We’re pretty relaxed about the unusual
(Like Sue for a boy and Manson for a girl).
I was saying as much
To Anglophone Sutch.

“Ah well,” he replied, “we’ve always been
So easy going in our names.
Indeed, we’re laissez-faire to a fault,
And sometimes turn our children into games.
But that doesn’t mean that we don’t care –
Why, ask my daughter, Laissez-Faire !”

“Could it be a Protestant thing ?”
I asked him, but he shook his head.
“Denmark, Iceland, Germany,
Are just as strict as Spain” he said.
“But why not ask a registrar ?”
And so I turned to Proddy Parr.

“We’re under orders not to interfere,”
She told me, “more or less –
So just last week, I registered
An ‘Octopus’, a ‘Table’ and a ‘Mess’.
Little Britons set to make their mark,
Like ‘Superman’ and ‘Sharky-Shark’.”

“That said, we do have, on occasion,
Cause to be a prudent voice
To overly-creative parents,
When their child will have to bear their choice.
It only takes a quiet word
To stop a ‘Clitoris’ or ‘Turd’.”

“But by and large, we’re mostly made
Of Johns and Janes, and that’s okay –
We’ve got the choice, though, that’s the point !
It seems to work, so what they hey.”
And that is why, my darling child,
I named you Unverboten Wilde !

 

 

Nominative Determinism

entrepreneur
The Entrepreneur by Kathy Morris

 

Nominative Determinism

Dammerung Dasching:
A girl with one hell of a heck of a name !
It’s hardly her fault, of course,
She didn’t choose it –
Her thunderbolt handle is hardly her blame –
In fact, it’s absurd,
But her parents once heard
Of the power a moniker has on its wearer,
And children so labelled
Were feted and fabled,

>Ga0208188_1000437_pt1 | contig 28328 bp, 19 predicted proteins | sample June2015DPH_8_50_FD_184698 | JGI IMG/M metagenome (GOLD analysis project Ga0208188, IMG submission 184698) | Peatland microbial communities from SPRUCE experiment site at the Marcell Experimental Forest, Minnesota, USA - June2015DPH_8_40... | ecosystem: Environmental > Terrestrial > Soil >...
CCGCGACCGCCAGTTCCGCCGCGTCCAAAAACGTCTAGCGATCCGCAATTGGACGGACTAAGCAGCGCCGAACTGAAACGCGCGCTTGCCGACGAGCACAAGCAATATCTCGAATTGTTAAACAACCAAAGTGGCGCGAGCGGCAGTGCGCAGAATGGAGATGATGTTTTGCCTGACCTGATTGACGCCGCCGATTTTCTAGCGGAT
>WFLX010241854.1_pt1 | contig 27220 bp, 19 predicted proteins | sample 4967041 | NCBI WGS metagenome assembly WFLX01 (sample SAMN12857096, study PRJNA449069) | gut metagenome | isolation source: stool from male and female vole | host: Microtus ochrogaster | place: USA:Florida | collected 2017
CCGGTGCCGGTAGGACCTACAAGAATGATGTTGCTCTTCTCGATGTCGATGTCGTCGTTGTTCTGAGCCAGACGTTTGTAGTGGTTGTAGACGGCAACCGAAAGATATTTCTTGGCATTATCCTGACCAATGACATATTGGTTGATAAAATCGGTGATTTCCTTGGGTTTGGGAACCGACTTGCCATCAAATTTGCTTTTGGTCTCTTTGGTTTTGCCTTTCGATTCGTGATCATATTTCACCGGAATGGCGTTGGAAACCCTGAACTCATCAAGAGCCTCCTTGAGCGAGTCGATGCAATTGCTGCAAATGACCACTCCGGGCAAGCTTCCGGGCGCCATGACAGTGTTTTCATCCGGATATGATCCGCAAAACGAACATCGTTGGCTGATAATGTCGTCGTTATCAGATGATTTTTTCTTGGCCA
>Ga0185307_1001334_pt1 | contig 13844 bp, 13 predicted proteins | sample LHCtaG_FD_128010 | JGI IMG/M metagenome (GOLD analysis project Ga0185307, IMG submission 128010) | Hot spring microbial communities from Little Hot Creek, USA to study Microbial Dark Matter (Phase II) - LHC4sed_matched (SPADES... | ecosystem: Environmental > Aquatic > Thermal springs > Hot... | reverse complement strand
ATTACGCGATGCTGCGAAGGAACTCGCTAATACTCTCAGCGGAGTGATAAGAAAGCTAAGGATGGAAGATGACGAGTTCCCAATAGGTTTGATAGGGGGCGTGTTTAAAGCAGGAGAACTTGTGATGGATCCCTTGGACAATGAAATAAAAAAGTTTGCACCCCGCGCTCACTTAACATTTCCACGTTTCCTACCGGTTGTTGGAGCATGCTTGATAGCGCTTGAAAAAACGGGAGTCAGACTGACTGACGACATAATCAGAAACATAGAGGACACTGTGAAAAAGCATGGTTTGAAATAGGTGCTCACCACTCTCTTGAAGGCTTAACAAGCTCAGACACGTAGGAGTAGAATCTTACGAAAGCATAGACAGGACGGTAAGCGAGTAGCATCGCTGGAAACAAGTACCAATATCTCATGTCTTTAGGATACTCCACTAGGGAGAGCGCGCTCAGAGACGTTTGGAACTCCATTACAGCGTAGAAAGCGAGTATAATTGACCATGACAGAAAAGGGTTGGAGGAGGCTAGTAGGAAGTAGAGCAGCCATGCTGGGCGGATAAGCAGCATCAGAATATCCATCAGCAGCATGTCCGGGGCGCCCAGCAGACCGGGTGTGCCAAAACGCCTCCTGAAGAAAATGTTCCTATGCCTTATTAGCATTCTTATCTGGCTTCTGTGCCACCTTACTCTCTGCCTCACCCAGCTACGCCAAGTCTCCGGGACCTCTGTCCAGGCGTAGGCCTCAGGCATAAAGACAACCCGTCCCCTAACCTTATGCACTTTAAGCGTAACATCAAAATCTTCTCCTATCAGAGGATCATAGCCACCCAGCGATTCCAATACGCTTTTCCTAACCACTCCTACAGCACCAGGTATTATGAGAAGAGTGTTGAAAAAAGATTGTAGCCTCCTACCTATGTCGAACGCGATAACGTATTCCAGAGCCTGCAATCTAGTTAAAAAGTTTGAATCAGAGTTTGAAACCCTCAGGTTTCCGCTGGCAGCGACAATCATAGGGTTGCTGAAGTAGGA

Endorsing their promise upon the proud bearer.
And so she became
An incentive for fame,
Did Dammerung Dasching – the girl in the frame.

 

 

Nom de Guerre

duel
Duel !  by

 

Nom de Guerre

Somewhere out there,
I’m not solitaire,
Cos somebody’s sharing my name.
An unaware pair, we are,
Not quite so rare, we are –
Feels so unfair, but there’s on-one to blame.
I must share a claim
To some unwitting fame –
I ought not to care,
But it still seems a shame:
With names going spare,
It is baffling, I swear,
That two of us bear one the same !

 

 

The Name Not Taken

names

 

The Name Not Taken

I always wanted to change my name –
But of course I never did.
I’d invent noms de plumes as a game, as a kid,
But be far too embarrassed to tell.
Instead I languished on in the hell
Of my parents’ choice – my nominal shame.
And I never gave voice to my secret name –
The pseudonym that I never became.

But hey, we cannot help the way we’re christened,
And parents cannot ever hope to guess –
And so we get their hand-me-downs
And grow to like them, more – or less.
And maybe also we’re conditioned
By these names with which we’re branded:
Bright Miss Pinks and drab Miss Browns –
We’re bound by handles that we’re handed !

I always wanted to change my name,
But of course I never will.
Though who needs shelter more from unsought fame
Than the bashful-still ?
So my lovingly-crafted pseudonym
Is firmly kept inside,
And it’s too late now to allude to him –
I could never be him if I tried.